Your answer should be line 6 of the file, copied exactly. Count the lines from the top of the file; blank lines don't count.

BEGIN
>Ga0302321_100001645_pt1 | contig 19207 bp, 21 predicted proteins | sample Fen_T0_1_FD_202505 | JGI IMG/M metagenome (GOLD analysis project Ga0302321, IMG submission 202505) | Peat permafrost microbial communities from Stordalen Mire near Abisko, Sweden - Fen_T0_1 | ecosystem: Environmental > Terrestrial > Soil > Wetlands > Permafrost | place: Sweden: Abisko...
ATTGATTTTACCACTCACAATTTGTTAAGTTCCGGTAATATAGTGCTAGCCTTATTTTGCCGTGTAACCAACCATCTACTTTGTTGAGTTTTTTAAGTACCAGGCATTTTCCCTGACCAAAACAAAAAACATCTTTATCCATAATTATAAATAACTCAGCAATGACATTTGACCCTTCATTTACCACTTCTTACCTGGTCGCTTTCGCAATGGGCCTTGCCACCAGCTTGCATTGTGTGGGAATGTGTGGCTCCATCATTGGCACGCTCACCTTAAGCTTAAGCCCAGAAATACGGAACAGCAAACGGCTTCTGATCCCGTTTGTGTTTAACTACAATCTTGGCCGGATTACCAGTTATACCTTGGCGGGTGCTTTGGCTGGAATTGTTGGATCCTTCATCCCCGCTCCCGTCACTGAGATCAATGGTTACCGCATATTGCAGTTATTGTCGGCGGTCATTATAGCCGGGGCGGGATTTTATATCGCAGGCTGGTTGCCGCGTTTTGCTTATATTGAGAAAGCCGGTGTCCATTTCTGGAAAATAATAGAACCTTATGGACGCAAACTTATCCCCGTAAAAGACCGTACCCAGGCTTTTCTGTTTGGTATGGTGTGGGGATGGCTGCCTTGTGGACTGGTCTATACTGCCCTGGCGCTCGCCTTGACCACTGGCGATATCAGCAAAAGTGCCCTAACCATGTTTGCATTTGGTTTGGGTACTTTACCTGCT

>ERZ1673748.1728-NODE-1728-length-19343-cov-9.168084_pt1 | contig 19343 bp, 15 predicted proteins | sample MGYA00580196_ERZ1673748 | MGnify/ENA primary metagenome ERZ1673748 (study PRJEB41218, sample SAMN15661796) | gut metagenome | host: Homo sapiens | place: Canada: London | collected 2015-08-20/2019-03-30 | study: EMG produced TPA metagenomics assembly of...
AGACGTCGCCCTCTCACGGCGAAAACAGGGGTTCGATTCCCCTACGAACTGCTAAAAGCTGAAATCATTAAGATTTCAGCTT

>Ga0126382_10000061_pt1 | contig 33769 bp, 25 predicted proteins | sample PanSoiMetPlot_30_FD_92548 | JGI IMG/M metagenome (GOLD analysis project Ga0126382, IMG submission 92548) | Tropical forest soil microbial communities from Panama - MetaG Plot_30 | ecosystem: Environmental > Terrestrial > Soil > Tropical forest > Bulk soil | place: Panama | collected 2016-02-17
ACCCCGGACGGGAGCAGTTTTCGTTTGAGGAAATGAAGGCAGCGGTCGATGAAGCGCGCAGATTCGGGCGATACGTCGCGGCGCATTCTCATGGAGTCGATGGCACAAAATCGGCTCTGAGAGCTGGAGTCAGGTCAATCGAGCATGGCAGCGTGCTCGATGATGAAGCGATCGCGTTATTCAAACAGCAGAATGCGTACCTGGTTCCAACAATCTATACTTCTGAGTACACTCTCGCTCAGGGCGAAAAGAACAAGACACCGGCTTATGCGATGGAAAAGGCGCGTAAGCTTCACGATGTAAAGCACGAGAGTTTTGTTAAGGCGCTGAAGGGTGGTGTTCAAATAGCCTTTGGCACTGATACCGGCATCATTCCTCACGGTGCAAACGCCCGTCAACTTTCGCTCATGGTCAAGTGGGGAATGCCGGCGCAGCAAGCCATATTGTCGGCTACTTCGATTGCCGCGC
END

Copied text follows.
ACCCCGGACGGGAGCAGTTTTCGTTTGAGGAAATGAAGGCAGCGGTCGATGAAGCGCGCAGATTCGGGCGATACGTCGCGGCGCATTCTCATGGAGTCGATGGCACAAAATCGGCTCTGAGAGCTGGAGTCAGGTCAATCGAGCATGGCAGCGTGCTCGATGATGAAGCGATCGCGTTATTCAAACAGCAGAATGCGTACCTGGTTCCAACAATCTATACTTCTGAGTACACTCTCGCTCAGGGCGAAAAGAACAAGACACCGGCTTATGCGATGGAAAAGGCGCGTAAGCTTCACGATGTAAAGCACGAGAGTTTTGTTAAGGCGCTGAAGGGTGGTGTTCAAATAGCCTTTGGCACTGATACCGGCATCATTCCTCACGGTGCAAACGCCCGTCAACTTTCGCTCATGGTCAAGTGGGGAATGCCGGCGCAGCAAGCCATATTGTCGGCTACTTCGATTGCCGCGC